Impact of Reminders on Children’s Cognitive Flexibility, Intrinsic Motivation, and Mood Depends on Who Provides the Reminders
Ong, Jing Yi
Date of Issue2016
School of Humanities and Social Sciences
Reminding children to think about alternatives is a strategy adults often use to promote children’s cognitive flexibility, as well as children’s engagement in and enjoyment of the task. The current study investigated whether the impacts of reminders on kindergarten children’s cognitive flexibility, intrinsic motivation, and mood are moderated by who provides the reminders. Eighty-three healthy 5-year-old kindergarten children were randomly assigned to 2 (Reminder: no reminders vs. Reminders) × 2 (Agent: Tester vs. Partner) conditions. Children’s cognitive flexibility was measured via the Block Sorting Task (Garton and Pratt, 2001; Fawcett and Garton, 2005). Children reported their motivation and mood before Block Sorting, after practicing for Block Sorting, and after the actual Block Sorting. Children’s intrinsic motivation was measured by evaluating children’s choices during a period of free play after Block Sorting. The results revealed that, depending on who provides the reminders, reminding children of alternatives can influence kindergarten children’s performance on Block Sorting, children’s intrinsic motivation, and children’s self-reported mood.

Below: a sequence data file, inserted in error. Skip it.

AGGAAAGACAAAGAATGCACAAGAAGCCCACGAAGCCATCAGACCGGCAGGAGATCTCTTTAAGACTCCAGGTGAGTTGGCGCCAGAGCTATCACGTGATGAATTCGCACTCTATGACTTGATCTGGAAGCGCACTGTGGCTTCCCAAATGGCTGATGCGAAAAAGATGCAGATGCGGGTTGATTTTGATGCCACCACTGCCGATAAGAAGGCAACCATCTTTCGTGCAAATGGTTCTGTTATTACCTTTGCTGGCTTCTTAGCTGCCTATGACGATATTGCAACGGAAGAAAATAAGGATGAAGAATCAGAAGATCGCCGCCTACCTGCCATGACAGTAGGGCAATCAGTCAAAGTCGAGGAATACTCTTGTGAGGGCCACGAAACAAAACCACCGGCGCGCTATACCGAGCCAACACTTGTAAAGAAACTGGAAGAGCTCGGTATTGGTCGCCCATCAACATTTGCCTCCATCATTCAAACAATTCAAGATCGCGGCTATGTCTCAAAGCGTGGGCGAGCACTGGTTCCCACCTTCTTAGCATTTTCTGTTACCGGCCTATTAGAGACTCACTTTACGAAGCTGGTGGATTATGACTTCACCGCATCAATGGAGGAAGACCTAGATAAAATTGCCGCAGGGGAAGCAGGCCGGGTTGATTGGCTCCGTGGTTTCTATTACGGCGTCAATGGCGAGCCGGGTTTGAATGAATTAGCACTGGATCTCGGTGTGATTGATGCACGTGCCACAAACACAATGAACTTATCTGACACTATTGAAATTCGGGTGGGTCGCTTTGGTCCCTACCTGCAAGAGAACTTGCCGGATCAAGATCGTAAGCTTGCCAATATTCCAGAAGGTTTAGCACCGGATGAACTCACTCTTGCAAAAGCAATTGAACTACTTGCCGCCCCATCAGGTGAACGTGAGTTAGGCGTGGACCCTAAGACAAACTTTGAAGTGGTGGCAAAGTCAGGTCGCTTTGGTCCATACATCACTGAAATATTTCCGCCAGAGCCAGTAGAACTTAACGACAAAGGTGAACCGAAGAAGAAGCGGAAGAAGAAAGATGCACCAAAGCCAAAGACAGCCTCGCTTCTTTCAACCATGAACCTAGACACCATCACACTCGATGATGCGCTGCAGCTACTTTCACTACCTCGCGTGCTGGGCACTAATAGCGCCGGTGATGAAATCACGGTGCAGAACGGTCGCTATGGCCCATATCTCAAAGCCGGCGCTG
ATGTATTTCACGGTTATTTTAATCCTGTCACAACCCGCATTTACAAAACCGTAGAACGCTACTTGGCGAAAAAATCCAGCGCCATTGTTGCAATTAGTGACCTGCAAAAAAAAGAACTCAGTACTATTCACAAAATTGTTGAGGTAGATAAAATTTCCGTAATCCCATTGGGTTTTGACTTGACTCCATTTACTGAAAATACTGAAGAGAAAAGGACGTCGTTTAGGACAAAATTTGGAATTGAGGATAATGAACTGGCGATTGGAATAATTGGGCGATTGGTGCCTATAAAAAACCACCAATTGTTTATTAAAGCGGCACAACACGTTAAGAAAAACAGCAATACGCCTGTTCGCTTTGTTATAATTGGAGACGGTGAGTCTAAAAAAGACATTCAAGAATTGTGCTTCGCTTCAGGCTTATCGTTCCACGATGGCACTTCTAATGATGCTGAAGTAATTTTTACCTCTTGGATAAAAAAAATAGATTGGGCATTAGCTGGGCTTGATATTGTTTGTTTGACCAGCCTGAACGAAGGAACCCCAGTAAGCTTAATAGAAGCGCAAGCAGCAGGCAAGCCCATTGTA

Frontiers in Psychology
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